- Here’s a look at who’s in the mix to start at quarterback in Clemson’s opener against Georgia.
- John Infante suggests that Mark Cuban take on AAU ball instead of the NCAA.
- Greg McGarity, on piped-in music at Sanford Stadium: “…we have an opportunity to do certain things that will get our crowd excited in a proactive manner, rather than in a reactive manner.” I have no idea what that means.
- Michael Elkon has an intriguing look at how the unionization effort by the Northwestern players might impact college football transfer rules.
- Nick Saban says he’s powerless to remove an injured player on the field playing a HUNH offense (”So you can’t do anything. You’ve got to call timeout to get a guy out. And if you tell a guy to get down, that’s really against the rules, and they boo him out of the park.”). Mark Lewis, the NCAA’s executive vice president for championships and alliances, emphasized that an injury timeout already exists. Good to see everyone’s on the same page.
- With Gary Pinkel’s latest raise, nine SEC head coaches make more than $3 million per year.
- Athlon ranks the 10 best SEC quarterbacks of the BCS era.
Here’s what Richt had to say about the 10-second substitution rule yesterday.
“I support the officials being in position to call the game. I think you can go so fast that an official is out of position. There ought to be something in there to help the officials be in position to call the game, for their safety and for the integrity of the game, so to speak. I think that’s important. I think that not many people snap the ball faster than the 10-second timing that we’re talking about. If everybody snapped the ball right at 10 seconds, they’re flying and they’re going fast. I don’t know how much it would even affect us, but do I think that the rule should change? I don’t think the rule should change. Should it be modified somewhat if it needs to be to help the officials get in the right spots? I’d say yes. I think we’re in an off-year for rules changing, and the only way a rule can change is if it has a player safety issue involved in it. I think it’s more of a style issue than a safety issue. That’s what I think.”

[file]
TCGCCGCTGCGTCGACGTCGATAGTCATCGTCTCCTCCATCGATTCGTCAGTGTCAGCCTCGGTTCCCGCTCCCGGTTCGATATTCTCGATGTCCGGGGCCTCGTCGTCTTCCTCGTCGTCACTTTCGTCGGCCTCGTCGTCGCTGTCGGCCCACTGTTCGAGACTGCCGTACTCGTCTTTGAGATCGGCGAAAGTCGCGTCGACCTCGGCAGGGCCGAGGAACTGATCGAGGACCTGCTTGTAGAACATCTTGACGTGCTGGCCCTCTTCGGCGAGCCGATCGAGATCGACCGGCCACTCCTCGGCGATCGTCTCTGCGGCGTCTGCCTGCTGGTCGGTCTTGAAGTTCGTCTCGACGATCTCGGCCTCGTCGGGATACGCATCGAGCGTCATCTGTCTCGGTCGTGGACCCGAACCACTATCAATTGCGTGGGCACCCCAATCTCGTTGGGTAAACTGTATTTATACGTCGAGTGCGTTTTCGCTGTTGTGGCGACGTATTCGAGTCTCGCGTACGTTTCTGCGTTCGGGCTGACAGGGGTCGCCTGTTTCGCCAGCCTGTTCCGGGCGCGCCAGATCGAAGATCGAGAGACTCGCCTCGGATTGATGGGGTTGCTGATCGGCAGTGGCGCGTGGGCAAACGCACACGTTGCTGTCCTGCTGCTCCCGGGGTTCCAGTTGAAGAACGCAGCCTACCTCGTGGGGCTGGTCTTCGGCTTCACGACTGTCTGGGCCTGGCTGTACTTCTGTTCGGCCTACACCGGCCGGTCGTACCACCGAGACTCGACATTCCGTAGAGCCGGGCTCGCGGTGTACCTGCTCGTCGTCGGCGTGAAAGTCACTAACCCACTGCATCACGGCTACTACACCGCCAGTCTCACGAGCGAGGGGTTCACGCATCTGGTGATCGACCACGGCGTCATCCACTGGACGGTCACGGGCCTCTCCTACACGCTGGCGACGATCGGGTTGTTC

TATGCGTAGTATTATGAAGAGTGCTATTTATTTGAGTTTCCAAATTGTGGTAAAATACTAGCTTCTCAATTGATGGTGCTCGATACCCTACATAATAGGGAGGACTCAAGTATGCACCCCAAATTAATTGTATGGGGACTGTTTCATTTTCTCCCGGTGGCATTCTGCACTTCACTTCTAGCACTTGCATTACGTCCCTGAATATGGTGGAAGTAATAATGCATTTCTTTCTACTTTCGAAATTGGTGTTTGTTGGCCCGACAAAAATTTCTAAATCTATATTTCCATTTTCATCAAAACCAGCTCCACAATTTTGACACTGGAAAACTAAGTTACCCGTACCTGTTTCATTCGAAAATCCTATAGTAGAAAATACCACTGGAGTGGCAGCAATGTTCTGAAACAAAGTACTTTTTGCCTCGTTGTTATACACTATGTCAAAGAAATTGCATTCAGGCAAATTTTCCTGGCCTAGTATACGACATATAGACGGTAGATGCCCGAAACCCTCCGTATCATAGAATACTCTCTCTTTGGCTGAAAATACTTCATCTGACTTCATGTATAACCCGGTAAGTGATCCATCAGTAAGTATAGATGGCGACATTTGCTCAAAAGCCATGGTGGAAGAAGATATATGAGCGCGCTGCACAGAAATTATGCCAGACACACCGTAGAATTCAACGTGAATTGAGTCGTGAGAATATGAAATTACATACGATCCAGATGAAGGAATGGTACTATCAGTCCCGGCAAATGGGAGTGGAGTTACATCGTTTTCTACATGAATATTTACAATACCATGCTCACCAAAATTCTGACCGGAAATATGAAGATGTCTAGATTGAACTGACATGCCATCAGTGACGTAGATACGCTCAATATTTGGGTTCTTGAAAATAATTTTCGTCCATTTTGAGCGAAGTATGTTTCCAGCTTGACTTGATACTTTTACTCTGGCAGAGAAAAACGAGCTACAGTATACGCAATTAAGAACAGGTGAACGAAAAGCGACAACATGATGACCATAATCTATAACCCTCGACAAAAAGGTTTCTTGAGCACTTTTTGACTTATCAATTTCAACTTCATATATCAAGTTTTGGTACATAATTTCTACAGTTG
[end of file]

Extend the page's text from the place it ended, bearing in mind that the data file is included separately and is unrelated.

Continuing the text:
Some of that is probably colored by Richt’s own experience trying to import the no-huddle offense into the SEC a decade ago. But some of that is probably colored by the pace at which Georgia runs its offense now.
Here’s a rundown of the entire SEC in the last two seasons in terms of offensive snaps per game:
1. Ole Miss: 79.8
2. Missouri: 75.5
3. Georgia: 74.6
4. Mississippi State: 74.2
5. Auburn: 73.8
6. Texas A&M: 73.8
7. South Carolina: 72.5
8. Vanderbilt: 70.8
9. Florida: 68.9
10. LSU: 67.7
11. Tennessee: 67.7
12. Kentucky: 66.8
13. Alabama: 65.9
14. Arkansas: 64.7
Given that Mason likes running the hurry up, I don’t see that ranking dropping much in 2014.